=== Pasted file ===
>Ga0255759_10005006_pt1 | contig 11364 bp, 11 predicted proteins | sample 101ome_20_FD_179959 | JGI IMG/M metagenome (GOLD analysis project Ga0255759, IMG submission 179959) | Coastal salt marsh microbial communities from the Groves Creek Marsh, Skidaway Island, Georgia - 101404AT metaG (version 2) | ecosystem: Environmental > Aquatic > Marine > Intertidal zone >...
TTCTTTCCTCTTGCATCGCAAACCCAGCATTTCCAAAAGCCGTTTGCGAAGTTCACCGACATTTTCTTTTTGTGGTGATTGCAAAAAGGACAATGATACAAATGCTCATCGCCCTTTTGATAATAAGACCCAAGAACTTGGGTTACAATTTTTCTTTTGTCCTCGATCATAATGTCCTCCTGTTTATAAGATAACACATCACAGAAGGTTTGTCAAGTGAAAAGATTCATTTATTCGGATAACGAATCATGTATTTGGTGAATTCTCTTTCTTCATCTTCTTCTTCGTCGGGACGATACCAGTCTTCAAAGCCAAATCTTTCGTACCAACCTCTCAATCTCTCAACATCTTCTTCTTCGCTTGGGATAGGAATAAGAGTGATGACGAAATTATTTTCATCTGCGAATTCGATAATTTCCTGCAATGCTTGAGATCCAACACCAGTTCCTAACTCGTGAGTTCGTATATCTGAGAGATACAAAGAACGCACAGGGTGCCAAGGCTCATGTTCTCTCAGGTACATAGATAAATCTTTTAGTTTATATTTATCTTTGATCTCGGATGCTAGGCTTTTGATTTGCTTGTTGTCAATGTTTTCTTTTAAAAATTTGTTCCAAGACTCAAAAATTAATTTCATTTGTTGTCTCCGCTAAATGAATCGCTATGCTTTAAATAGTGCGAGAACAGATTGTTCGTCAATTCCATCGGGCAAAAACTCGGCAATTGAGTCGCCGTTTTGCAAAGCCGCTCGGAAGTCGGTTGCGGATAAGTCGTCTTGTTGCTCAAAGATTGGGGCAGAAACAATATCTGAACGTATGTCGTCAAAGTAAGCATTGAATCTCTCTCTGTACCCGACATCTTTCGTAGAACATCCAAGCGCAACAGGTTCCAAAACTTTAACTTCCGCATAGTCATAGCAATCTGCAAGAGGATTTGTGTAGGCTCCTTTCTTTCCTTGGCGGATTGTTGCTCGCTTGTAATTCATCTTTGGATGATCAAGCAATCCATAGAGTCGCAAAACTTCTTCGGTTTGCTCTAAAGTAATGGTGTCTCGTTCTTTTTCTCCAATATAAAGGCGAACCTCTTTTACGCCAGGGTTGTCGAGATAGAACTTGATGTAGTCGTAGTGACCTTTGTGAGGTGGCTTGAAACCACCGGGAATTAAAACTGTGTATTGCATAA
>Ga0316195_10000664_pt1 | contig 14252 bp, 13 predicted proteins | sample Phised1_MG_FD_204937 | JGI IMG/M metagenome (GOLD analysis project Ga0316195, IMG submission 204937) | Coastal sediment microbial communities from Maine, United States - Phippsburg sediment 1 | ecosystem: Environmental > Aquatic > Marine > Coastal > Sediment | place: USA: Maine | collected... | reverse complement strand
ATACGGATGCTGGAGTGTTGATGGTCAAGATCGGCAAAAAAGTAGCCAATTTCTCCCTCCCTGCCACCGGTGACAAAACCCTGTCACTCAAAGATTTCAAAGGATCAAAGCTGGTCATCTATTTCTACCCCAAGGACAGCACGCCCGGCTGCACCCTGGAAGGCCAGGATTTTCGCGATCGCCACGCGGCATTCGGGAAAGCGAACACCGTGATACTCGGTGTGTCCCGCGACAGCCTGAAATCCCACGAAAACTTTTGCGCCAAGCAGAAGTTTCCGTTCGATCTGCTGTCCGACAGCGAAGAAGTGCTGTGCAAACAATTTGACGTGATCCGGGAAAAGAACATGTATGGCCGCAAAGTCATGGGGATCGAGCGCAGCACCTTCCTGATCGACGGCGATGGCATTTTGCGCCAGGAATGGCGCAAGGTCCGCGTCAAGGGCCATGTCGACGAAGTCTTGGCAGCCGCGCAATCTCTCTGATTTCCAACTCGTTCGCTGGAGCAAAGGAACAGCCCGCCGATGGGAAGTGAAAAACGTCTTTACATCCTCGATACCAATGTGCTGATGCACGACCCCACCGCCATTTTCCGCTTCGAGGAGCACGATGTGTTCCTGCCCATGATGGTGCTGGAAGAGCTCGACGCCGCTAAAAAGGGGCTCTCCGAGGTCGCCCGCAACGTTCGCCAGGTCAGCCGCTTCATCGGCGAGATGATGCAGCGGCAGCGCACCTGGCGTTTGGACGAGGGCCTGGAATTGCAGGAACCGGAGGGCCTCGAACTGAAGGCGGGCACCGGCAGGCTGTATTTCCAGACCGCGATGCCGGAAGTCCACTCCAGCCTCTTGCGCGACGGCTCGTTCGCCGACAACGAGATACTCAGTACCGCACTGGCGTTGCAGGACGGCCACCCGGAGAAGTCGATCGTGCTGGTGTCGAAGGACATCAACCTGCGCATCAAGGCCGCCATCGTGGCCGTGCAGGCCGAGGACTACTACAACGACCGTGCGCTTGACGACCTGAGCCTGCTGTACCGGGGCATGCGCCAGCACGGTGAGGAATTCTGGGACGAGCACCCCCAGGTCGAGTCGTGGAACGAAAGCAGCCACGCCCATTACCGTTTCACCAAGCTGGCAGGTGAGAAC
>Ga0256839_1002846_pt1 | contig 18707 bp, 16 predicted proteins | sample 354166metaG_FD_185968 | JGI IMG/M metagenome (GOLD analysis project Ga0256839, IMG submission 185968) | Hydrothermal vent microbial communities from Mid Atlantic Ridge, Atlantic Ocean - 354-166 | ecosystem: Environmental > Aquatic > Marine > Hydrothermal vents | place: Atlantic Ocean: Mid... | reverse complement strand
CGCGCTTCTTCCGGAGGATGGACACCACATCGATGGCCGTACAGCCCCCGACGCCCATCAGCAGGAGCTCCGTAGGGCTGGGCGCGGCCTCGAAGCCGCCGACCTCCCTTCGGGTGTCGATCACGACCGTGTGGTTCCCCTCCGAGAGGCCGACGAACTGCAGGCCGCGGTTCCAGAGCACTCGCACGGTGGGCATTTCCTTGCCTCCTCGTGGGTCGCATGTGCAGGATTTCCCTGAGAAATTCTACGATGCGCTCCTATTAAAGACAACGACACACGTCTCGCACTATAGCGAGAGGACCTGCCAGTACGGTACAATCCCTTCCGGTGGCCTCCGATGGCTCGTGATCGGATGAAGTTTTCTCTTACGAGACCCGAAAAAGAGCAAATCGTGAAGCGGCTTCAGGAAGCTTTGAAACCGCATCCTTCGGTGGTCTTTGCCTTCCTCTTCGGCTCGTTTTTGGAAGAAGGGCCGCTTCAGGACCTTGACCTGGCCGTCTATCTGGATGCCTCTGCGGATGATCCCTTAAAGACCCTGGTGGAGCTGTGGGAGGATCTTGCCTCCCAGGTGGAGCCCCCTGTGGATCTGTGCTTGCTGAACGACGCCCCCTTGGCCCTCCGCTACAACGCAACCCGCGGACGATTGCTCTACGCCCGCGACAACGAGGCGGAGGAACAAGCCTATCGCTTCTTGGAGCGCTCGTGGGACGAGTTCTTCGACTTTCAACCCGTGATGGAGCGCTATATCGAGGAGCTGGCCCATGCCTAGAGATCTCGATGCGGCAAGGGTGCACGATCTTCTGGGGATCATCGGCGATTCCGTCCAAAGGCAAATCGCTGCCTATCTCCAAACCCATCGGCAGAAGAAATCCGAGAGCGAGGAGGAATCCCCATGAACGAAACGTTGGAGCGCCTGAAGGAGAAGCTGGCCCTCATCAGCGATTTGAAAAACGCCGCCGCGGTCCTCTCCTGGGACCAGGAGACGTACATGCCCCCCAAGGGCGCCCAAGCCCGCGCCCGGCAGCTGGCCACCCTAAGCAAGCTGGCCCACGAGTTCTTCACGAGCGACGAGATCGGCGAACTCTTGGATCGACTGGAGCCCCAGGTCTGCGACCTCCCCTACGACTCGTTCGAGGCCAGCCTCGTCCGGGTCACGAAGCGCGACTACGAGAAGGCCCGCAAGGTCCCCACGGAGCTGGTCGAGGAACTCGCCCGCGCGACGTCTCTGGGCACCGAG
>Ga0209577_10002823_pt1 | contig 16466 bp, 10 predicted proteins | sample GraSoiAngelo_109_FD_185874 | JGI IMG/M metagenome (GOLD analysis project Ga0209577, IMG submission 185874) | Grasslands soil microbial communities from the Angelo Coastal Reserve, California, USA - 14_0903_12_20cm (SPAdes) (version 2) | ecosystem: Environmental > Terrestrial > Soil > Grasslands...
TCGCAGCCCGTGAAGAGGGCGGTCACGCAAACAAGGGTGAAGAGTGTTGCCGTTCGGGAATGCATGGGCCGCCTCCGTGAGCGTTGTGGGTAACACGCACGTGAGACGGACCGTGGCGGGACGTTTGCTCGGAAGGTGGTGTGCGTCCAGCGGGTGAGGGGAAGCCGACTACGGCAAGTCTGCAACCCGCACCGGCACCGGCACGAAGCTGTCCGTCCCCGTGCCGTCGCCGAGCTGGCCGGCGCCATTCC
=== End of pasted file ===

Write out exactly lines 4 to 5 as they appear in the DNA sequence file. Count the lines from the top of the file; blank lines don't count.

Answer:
ATACGGATGCTGGAGTGTTGATGGTCAAGATCGGCAAAAAAGTAGCCAATTTCTCCCTCCCTGCCACCGGTGACAAAACCCTGTCACTCAAAGATTTCAAAGGATCAAAGCTGGTCATCTATTTCTACCCCAAGGACAGCACGCCCGGCTGCACCCTGGAAGGCCAGGATTTTCGCGATCGCCACGCGGCATTCGGGAAAGCGAACACCGTGATACTCGGTGTGTCCCGCGACAGCCTGAAATCCCACGAAAACTTTTGCGCCAAGCAGAAGTTTCCGTTCGATCTGCTGTCCGACAGCGAAGAAGTGCTGTGCAAACAATTTGACGTGATCCGGGAAAAGAACATGTATGGCCGCAAAGTCATGGGGATCGAGCGCAGCACCTTCCTGATCGACGGCGATGGCATTTTGCGCCAGGAATGGCGCAAGGTCCGCGTCAAGGGCCATGTCGACGAAGTCTTGGCAGCCGCGCAATCTCTCTGATTTCCAACTCGTTCGCTGGAGCAAAGGAACAGCCCGCCGATGGGAAGTGAAAAACGTCTTTACATCCTCGATACCAATGTGCTGATGCACGACCCCACCGCCATTTTCCGCTTCGAGGAGCACGATGTGTTCCTGCCCATGATGGTGCTGGAAGAGCTCGACGCCGCTAAAAAGGGGCTCTCCGAGGTCGCCCGCAACGTTCGCCAGGTCAGCCGCTTCATCGGCGAGATGATGCAGCGGCAGCGCACCTGGCGTTTGGACGAGGGCCTGGAATTGCAGGAACCGGAGGGCCTCGAACTGAAGGCGGGCACCGGCAGGCTGTATTTCCAGACCGCGATGCCGGAAGTCCACTCCAGCCTCTTGCGCGACGGCTCGTTCGCCGACAACGAGATACTCAGTACCGCACTGGCGTTGCAGGACGGCCACCCGGAGAAGTCGATCGTGCTGGTGTCGAAGGACATCAACCTGCGCATCAAGGCCGCCATCGTGGCCGTGCAGGCCGAGGACTACTACAACGACCGTGCGCTTGACGACCTGAGCCTGCTGTACCGGGGCATGCGCCAGCACGGTGAGGAATTCTGGGACGAGCACCCCCAGGTCGAGTCGTGGAACGAAAGCAGCCACGCCCATTACCGTTTCACCAAGCTGGCAGGTGAGAAC
>Ga0256839_1002846_pt1 | contig 18707 bp, 16 predicted proteins | sample 354166metaG_FD_185968 | JGI IMG/M metagenome (GOLD analysis project Ga0256839, IMG submission 185968) | Hydrothermal vent microbial communities from Mid Atlantic Ridge, Atlantic Ocean - 354-166 | ecosystem: Environmental > Aquatic > Marine > Hydrothermal vents | place: Atlantic Ocean: Mid... | reverse complement strand